Why We Need to Know: Tracking Solar Production in NYC

April 16, 2013

Currently, Con Edison has no way to track the amount of solar energy being produced in any given hour on its grid. A smarter, cleaner and more resilient electric grid requires integrating intelligent data monitoring with distributed energy generation systems like solar and emergency generators. Many of the existing PV systems have some variation of data monitoring systems that can inform the owner or installer of the power that their installation is producing. However, those systems don’t communicate with one another and that information is not being collected in any single data center.

Sustainable CUNY is deploying a limited number of data monitoring systems to provide a sample snapshot of critical real-time information on solar generation to Con Edison, allowing them to: evaluate the impact of solar production on grid reliability; integrate solar into their smart grid efforts; and improve their power management applications. This data can also lay the groundwork for Con Edison to be able to reduce the use of expensive and dirty peaking power plants during periods of energy demand that coincide with high solar generation. Hurricane Sandy likewise demonstrated our need for extending our energy grid intelligence so that distributed emergency power can support smart critical relief during prolonged power outages. Using Sustainable CUNY’s solar installations database on the NYC Solar Map, it was found that the neighborhoods with area-wide power outages directly after Sandy could have had solar energy available for emergency power needs if configured for off-grid use.  Emergency Power & FAQ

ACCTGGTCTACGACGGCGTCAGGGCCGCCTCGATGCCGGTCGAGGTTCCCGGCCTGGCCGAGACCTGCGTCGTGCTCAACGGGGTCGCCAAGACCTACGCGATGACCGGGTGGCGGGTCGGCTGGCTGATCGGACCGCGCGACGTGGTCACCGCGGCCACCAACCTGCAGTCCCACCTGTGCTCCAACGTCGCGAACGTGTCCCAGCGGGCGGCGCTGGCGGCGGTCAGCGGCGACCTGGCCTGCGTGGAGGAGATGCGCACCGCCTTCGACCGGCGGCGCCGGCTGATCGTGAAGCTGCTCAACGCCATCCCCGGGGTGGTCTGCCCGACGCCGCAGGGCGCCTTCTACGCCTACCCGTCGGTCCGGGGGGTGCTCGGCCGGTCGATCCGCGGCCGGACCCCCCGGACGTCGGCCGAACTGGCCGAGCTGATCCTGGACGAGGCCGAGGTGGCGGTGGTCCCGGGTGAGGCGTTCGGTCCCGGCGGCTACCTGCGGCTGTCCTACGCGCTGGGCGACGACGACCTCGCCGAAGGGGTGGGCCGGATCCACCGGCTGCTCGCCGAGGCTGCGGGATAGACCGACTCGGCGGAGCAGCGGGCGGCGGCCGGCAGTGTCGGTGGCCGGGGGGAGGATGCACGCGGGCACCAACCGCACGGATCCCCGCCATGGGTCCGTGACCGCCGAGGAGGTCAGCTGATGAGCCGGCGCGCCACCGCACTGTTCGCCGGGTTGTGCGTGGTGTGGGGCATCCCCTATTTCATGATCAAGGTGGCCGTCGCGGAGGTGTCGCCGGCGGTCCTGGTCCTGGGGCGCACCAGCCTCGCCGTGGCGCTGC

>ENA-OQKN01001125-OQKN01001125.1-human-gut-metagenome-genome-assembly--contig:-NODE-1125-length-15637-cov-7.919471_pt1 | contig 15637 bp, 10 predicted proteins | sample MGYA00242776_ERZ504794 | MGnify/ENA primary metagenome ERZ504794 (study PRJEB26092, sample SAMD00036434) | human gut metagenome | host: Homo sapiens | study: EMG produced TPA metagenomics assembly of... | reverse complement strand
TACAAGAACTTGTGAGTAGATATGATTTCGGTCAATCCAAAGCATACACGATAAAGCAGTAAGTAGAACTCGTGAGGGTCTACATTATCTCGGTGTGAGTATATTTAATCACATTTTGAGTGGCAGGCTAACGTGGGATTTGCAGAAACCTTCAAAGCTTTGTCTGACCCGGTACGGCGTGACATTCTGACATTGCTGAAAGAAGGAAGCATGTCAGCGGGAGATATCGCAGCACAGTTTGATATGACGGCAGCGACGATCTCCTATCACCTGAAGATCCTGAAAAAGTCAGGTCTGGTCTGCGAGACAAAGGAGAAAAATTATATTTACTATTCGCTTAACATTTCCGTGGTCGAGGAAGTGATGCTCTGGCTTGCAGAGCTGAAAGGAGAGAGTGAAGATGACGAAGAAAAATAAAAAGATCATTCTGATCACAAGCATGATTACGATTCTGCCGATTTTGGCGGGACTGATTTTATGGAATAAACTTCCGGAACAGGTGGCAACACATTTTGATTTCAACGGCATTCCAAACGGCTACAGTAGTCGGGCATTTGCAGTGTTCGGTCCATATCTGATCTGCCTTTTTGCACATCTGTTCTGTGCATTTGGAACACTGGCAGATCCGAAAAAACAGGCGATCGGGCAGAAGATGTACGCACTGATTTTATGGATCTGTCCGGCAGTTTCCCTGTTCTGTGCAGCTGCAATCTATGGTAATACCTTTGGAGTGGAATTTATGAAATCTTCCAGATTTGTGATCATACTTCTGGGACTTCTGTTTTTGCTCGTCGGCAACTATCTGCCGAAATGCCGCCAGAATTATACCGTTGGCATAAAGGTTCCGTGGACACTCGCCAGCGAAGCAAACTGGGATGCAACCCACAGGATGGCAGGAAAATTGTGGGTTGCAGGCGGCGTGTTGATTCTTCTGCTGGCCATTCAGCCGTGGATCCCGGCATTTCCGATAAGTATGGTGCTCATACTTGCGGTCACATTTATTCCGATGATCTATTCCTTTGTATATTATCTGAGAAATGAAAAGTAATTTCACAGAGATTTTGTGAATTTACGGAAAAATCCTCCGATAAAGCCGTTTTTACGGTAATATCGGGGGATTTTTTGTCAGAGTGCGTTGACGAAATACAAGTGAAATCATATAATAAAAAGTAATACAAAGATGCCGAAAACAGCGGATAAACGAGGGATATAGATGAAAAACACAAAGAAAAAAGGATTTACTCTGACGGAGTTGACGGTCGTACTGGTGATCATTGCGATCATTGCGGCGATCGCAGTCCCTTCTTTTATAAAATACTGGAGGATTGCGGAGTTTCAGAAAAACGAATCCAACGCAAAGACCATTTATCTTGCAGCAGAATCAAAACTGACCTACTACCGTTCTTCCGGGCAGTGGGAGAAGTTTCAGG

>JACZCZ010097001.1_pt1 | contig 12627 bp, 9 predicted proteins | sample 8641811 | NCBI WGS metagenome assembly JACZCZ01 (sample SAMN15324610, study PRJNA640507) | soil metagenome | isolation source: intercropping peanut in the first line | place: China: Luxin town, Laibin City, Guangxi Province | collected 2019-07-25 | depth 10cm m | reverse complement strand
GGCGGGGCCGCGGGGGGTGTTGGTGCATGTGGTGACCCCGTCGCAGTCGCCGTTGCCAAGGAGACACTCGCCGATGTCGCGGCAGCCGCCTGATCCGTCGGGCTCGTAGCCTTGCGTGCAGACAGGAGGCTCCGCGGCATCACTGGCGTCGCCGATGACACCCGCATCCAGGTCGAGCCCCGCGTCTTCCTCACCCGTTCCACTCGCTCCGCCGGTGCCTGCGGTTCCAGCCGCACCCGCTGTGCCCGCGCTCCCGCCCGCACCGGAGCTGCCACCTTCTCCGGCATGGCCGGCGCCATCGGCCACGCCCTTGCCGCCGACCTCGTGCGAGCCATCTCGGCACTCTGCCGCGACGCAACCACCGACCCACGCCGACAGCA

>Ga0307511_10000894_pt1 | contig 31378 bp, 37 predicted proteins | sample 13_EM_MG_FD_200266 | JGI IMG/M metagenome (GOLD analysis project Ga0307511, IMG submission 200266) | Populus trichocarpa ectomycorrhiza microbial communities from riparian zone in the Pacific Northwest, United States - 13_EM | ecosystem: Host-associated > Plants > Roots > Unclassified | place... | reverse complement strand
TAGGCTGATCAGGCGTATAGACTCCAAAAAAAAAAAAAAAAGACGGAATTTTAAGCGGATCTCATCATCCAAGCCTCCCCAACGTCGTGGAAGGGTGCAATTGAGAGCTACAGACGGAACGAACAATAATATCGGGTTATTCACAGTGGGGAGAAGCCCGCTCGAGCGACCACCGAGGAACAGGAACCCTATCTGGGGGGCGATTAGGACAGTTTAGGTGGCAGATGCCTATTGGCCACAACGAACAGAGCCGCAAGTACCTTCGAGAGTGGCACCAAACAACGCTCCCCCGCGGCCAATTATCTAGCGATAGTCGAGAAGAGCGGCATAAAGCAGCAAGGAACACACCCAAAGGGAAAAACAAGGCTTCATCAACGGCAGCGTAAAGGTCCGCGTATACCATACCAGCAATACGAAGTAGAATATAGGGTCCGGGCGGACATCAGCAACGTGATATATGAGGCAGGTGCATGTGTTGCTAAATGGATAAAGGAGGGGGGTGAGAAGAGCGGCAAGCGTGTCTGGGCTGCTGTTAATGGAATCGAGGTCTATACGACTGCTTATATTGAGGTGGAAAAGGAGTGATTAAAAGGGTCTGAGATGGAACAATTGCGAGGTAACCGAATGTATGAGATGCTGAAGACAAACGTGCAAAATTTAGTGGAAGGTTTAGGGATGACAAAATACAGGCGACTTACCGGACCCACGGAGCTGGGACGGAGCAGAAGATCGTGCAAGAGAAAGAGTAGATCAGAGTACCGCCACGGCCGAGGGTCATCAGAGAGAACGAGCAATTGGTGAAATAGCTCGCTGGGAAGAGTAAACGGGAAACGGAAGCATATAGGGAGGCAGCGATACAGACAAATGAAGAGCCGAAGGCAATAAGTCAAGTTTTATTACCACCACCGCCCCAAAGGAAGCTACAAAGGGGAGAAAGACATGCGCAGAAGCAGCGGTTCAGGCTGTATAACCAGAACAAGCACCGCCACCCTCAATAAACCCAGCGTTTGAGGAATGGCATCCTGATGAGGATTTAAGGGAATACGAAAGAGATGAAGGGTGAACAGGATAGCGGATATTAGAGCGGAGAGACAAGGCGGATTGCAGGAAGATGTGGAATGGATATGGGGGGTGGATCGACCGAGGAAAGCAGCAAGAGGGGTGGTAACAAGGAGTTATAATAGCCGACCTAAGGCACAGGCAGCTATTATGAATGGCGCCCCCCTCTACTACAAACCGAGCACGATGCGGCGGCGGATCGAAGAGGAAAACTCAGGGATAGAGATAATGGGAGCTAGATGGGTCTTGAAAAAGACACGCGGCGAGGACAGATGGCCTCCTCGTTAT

This emergency energy would have come from existing solar systems already built in those communities, representing almost half of the solar installations in the city. CUNY was able to determine from its existing solar energy monitors that these systems collectively could have provided 6,500 kilowatt-hours of critical emergency energy. Real-time energy monitoring of these systems could have supported City and Federal emergency staff in order to target resources to the neighborhoods that were impacted the most.

Sustainable CUNY, using IBM’s Intelligent Operation Center (IOC) platform, has developed the SMART Solution for Solar, the first steps to establishing a central data and analytics center. Data from the monitors CUNY deployed is being collected and CUNY is seeking cooperation from owners and installers to link the data from their various monitors and inverters to the Smart Solutions for Solar. Analytics can then provide a dashboard of information to the City and utility companies to provide a realistic picture of solar production and value, positioning New York City to meet the smarter communications and resiliency components of the electric grid transformation of the 21st century.